Jared Kushner, Trump’s son-in-law, was in the December 2016 Mar-a-Lago meeting and is close with Perlmutter. To Kushner, it seemed obvious that the VA should go to a commercial vendor, and it should be the same one as the DOD, according to four people who discussed the matter with him. “Kushner basically said it seems like low-hanging fruit, seems easy, seems like a no-brainer,” a former senior administration official said.
Kushner declined to be interviewed. As he recounted it to congressional interns last year (according to a recording obtained by Wired): “We said, ‘Guys, we want a solution to get us on one system, this is absolutely crazy.’ They came back in two weeks with something that made a lot of sense.”
Kushner figured that putting both departments on the same system would mean that military medical records would automatically follow service members to the VA. But the DOD and the VA already had computerprograms allowing them to share records. At the same time, according to industry experts, using the same vendor doesn’t automatically give doctors all the medical information they might need. “None of us knew at the time,” a former official who worked on the project said. “We thought it made perfect sense, until we looked under the hood. The premise of all of this is incorrect.”
The VA had been preparing for a competitive bidding process for a new software vendor, three former officials said. But now that Kushner wanted to put the VA on the same system as the DOD, the only vendor that could do the job was the one the DOD had already picked. That would mean giving Cerner — a Missouri-based company with about 26,000 employees and more than $5 billion in annual revenue — a massive no-bid contract.
To bypass competitive bidding, federal regulations required the agency to formally explain how the public would benefit. So in a declaration signed on June 1, 2017, then-Secretary David Shulkin defined the public benefit as “seamless health care for the nation’s veterans.” A single common platform, Shulkin wrote, “will result in improved medical outcomes, improved patient safety, and a consistent patient-physician relationship” by standardizing how doctors treat a given condition, giving them access to patients’ full medical history, and assisting them with big-data insights from across the entire system.
Trump hailed the decision as “one of the biggest wins for our veterans in decades.”
“For decades the federal government has struggled to accomplish something that should be very, very simple,” Trump said on June 5, 2017. “I’m very proud to say that we are finally taking steps to solve this situation once and for all. … No more complications.”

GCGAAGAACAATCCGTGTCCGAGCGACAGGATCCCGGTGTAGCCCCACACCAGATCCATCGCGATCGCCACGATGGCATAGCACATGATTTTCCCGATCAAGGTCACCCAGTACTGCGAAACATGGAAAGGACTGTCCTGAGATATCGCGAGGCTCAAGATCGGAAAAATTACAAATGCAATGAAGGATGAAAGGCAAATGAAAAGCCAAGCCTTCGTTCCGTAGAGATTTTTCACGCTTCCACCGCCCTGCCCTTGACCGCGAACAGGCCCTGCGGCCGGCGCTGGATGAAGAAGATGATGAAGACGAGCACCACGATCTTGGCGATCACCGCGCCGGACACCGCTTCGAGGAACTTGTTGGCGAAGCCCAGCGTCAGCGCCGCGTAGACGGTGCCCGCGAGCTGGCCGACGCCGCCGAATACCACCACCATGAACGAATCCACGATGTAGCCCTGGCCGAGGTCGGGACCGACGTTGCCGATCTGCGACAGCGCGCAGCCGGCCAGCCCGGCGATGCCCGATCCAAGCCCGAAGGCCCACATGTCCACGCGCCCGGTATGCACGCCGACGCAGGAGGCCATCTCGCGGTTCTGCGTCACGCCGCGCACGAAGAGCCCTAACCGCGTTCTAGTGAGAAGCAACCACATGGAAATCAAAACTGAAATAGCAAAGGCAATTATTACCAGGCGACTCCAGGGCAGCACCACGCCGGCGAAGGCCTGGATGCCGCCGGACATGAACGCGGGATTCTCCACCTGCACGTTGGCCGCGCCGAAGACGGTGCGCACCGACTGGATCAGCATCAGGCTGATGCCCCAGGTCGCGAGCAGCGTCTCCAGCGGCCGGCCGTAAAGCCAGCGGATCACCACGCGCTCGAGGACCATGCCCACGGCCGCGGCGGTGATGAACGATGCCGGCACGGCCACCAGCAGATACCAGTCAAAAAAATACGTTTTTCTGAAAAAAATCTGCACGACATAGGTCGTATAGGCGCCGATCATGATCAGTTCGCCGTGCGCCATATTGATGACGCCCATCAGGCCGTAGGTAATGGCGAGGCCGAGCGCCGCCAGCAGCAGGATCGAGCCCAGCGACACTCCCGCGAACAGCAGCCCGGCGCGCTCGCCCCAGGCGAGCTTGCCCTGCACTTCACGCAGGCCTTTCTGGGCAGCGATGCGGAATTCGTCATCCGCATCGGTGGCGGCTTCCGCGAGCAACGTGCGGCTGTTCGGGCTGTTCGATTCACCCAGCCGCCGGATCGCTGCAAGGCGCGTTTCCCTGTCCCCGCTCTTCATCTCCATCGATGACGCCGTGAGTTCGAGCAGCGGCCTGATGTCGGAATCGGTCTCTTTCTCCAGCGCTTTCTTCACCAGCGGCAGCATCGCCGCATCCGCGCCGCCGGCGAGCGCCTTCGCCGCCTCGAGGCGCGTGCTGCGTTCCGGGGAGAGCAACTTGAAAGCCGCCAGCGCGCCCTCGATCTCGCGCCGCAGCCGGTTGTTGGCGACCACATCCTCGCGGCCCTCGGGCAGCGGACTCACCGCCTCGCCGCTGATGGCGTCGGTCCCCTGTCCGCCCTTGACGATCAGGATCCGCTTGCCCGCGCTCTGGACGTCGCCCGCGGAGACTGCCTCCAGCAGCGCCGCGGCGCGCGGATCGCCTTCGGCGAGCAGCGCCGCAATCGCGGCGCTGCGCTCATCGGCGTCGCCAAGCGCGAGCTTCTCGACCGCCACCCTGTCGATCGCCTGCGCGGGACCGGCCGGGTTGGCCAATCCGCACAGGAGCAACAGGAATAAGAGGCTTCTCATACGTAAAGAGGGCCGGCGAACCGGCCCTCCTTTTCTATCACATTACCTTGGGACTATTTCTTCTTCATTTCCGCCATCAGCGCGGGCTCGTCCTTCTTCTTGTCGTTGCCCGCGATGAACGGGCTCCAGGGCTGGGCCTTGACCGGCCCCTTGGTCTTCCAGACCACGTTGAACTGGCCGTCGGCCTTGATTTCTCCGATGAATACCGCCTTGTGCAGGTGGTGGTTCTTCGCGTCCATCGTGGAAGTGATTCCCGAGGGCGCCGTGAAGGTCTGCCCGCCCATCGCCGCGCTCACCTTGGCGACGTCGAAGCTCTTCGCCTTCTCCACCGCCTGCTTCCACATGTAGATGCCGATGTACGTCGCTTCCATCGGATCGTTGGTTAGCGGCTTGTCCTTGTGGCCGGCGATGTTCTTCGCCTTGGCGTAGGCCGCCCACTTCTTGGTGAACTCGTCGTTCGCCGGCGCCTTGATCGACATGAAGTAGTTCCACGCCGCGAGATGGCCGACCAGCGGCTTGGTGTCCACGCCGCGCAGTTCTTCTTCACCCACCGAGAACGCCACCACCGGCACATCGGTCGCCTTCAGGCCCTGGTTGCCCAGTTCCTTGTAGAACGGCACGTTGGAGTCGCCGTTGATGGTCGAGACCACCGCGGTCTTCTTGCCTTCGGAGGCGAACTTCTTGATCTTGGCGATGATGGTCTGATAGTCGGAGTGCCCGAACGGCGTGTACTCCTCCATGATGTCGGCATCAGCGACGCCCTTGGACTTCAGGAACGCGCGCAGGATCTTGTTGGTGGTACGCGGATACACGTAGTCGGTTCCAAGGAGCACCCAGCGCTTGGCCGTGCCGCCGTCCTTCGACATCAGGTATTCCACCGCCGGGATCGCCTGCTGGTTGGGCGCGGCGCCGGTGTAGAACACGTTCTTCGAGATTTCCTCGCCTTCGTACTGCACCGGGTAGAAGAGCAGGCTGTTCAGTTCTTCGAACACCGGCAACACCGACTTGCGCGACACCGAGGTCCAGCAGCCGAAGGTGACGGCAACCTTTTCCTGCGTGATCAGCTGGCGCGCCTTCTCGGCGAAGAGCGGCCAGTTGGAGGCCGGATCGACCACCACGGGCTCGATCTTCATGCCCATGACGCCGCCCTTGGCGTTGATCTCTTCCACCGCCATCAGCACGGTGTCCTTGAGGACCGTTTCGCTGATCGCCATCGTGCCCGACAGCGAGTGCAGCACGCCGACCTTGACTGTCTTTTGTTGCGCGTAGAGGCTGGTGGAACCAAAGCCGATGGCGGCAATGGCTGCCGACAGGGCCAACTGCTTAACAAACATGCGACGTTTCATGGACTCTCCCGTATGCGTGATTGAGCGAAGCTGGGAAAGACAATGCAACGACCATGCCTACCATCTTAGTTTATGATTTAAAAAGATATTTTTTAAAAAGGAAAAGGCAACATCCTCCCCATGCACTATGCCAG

Knowing how tough the project would be, Shulkin and his team wanted to find a chief information officer with experience leading a software transition like this. The VA got two search firms to work pro bono and the headhunters came back with several highly qualified candidates, according to three people with direct knowledge of the process.
But the Presidential Personnel Office rejected them, the people said. In one case, the White House said its vetting turned up a court-martial during the candidate’s military service, but the candidate said that wasn’t true. In other cases, the White House never gave a reason. Instead, the people familiar with the process said, the White House proposed people who hadn’t worked in health care information technology but had worked on the Trump campaign.
Another of the candidates recruited by the headhunters was Jonathan Manis, who was the CIO of Sutter Health in Northern California. Manis, 56, had led software implementations at two large hospital systems and is a veteran. He said he was excited about the opportunity and interviewed with multiple VA officials.
But then he heard from Moskowitz, the West Palm Beach physician. Manis said he didn’t understand Moskowitz’s role, but he could tell his opinion was important, or else he wouldn’t have been on the phone.
After that conversation, Manis withdrew. He said the politics at the VA seemed too volatile for him to uproot his life and take a massive pay cut for a job that might not last. “I understood this was going to be a difficult mission, and as long as we were all committed, I wanted to lead it,” he said. “But if this thing was bouncing around so much and people were in and out, that instability, given the compensation and the unknowns, was too much for me.”
While VA officials said they found the Mar-a-Lago Crowd’s input unhelpful, their own interactions with Cerner and outside experts raised new concerns. At one meeting, according to three people present, Cerner representatives gave a flashy presentation about how well their software would share data with private providers. But Shulkin, a practicing physician, saw through the sales pitch: They were talking only about prescription data, not anything close to the lab reports and images that make up a patient’s full chart. Shulkin cut off the meeting, the people said, and told the Cerner representatives to come back with something real.
“I didn’t want to allow Cerner to think they had achieved this contract and it was for their standard product,” Shulkin said in an interview. “I was really looking to advance the field much further than that.”
The head of Cerner’s government division, Travis Dalton, declined to be interviewed. In an Oct. 30 blog post on the company’s website, Dalton said: “Cerner and the [VA] are committed to applying commercial best practices, as well as any lessons learned from our DoD experience. … The VA has unique challenges and it’s critical that end-users and stakeholders are engaged throughout the implementation process.”
In September 2017, the VA convened a panel of industry experts who made clear that Cerner’s off-the-shelf product would not on its own achieve the VA’s goal of “seamless care,” according to a presentation from the meeting. The presentation featured anonymous excerpts from interviews with hospital executives who’d led software transitions, with warnings such as: